Can you convey in just a few sentences how you position your services to your customers in comparison with the competition? Are you more in the mass market (commodities) or more in the market for specialties? How do you differentiate your offering? Through performance leadership, through service leadership or through cost and price leadership? Is your strategic direction supported and mirrored by all operational processes, procedures, capabilities, product design and brand?
Example: A manufacturer of injection molded parts is aware that it operates in a mass commodity market. In such mass markets, the key purchasing criteria for customers – in this case, technical wholesalers – are product availability and price. If the manufacturer wants to be successful in this market, they should therefore focus all their attention on logistics that ensure availability and on consistent unit cost reduction. Availability can be achieved through good coordination of forecast-based production planning in conjunction with warehouse stocking. The forecast can be based on previous order patterns (behaviour based), but customers can also be actively involved in a dialog. After all, they also benefit from a better delivery capability of their supplier. A competitive cost position can be achieved by exceeding a critical quantity, i.e. scaling, and by process automation, but finally also by a discount system that creates purchase incentives.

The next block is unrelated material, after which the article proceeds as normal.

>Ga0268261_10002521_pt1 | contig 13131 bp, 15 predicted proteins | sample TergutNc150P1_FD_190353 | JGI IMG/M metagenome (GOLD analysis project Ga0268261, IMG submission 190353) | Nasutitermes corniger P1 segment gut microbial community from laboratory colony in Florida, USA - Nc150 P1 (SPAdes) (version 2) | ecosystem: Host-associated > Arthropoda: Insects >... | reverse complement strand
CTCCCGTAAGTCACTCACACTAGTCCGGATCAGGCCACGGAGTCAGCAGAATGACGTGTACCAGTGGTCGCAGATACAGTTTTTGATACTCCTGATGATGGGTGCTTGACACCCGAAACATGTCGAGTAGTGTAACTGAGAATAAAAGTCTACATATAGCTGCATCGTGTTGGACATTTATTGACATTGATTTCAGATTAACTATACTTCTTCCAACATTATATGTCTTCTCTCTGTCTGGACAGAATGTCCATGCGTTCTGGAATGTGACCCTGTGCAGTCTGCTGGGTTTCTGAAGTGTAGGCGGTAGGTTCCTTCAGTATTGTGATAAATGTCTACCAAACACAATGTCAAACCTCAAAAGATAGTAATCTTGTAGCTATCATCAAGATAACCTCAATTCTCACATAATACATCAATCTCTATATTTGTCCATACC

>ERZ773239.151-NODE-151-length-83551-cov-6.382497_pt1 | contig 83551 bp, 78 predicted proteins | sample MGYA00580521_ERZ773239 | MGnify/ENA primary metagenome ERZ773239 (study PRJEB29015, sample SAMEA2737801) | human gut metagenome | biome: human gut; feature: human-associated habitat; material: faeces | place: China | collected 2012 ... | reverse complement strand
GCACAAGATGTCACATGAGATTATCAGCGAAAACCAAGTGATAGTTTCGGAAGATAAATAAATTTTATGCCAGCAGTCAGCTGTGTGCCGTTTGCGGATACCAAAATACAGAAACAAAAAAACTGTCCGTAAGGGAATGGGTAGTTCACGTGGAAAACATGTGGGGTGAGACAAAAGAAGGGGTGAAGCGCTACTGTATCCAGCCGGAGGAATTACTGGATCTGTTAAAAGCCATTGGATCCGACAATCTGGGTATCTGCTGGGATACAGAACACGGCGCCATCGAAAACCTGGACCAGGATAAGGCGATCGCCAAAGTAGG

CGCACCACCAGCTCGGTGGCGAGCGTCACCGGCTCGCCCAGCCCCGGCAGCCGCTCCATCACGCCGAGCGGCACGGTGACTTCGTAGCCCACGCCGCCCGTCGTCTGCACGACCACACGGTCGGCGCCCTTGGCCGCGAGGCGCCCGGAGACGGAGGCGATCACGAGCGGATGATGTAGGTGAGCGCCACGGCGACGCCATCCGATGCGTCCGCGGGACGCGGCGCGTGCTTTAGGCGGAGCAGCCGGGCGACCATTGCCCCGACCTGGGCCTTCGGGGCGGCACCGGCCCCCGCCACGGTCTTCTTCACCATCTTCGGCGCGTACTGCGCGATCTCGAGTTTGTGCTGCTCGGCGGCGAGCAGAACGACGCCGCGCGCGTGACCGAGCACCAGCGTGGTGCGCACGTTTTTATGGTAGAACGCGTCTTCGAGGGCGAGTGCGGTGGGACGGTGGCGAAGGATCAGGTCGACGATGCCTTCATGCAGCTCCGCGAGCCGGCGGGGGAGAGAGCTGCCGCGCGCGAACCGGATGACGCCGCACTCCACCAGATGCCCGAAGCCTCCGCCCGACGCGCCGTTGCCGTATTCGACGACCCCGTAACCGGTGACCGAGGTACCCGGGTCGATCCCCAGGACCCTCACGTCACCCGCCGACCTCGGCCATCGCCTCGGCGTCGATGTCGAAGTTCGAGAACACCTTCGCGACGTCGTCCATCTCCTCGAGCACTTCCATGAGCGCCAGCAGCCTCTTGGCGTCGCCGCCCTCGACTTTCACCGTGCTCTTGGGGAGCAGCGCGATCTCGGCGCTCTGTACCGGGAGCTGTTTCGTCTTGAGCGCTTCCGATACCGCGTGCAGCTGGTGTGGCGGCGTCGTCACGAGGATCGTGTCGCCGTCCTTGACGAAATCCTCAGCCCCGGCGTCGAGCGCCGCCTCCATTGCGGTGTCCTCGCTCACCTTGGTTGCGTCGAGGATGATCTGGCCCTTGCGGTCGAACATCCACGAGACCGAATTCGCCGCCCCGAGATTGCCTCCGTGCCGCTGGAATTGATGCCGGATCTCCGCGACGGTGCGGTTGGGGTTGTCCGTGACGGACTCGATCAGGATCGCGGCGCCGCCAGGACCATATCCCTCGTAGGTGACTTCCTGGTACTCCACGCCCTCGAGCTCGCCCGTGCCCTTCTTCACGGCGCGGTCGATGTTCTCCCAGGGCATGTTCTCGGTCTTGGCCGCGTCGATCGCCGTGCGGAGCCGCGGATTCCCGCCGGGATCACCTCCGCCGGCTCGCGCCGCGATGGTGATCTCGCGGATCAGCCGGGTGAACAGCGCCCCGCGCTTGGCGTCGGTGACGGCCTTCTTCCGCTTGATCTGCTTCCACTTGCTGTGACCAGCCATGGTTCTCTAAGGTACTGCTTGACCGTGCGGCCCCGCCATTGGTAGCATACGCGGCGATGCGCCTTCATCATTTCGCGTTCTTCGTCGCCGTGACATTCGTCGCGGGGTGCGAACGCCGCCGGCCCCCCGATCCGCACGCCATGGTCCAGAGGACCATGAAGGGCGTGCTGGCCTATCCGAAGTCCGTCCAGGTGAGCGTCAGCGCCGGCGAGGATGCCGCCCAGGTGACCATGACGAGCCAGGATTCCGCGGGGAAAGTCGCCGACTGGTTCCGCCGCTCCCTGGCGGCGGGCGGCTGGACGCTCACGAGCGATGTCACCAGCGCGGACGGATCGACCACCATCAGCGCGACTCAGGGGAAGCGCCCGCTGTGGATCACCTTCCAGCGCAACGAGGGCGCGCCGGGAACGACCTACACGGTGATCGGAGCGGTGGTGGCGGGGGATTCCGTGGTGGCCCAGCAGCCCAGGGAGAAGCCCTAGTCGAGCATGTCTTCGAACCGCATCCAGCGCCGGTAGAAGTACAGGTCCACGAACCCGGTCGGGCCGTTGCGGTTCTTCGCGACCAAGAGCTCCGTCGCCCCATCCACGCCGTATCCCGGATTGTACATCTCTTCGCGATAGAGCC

Example: A manufacturer of precision-machined plastic components for mechanical engineering knows that its products are special parts on which the reliable operation of its customers’ machines depends to a large extent. Failure of these parts will cost many times what the parts cost. He also knows that there aren’t many manufacturers who can or want to produce such parts with this level of precision in small batch sizes. Instead of focusing on cutting costs or expanding capacity, this manufacturer will focus his attention on product quality, from material selection to manufacturing processes through to quality assurance procedures.
Pricing and financing also depend on positioning.
The sales strategy also includes the decision on sales channels. Only rarely can products be sold directly to consumers. As a rule, sales are made through various distribution channels.
The sales strategy must fit the business model and fit as seamlessly as possible into the corporate strategy.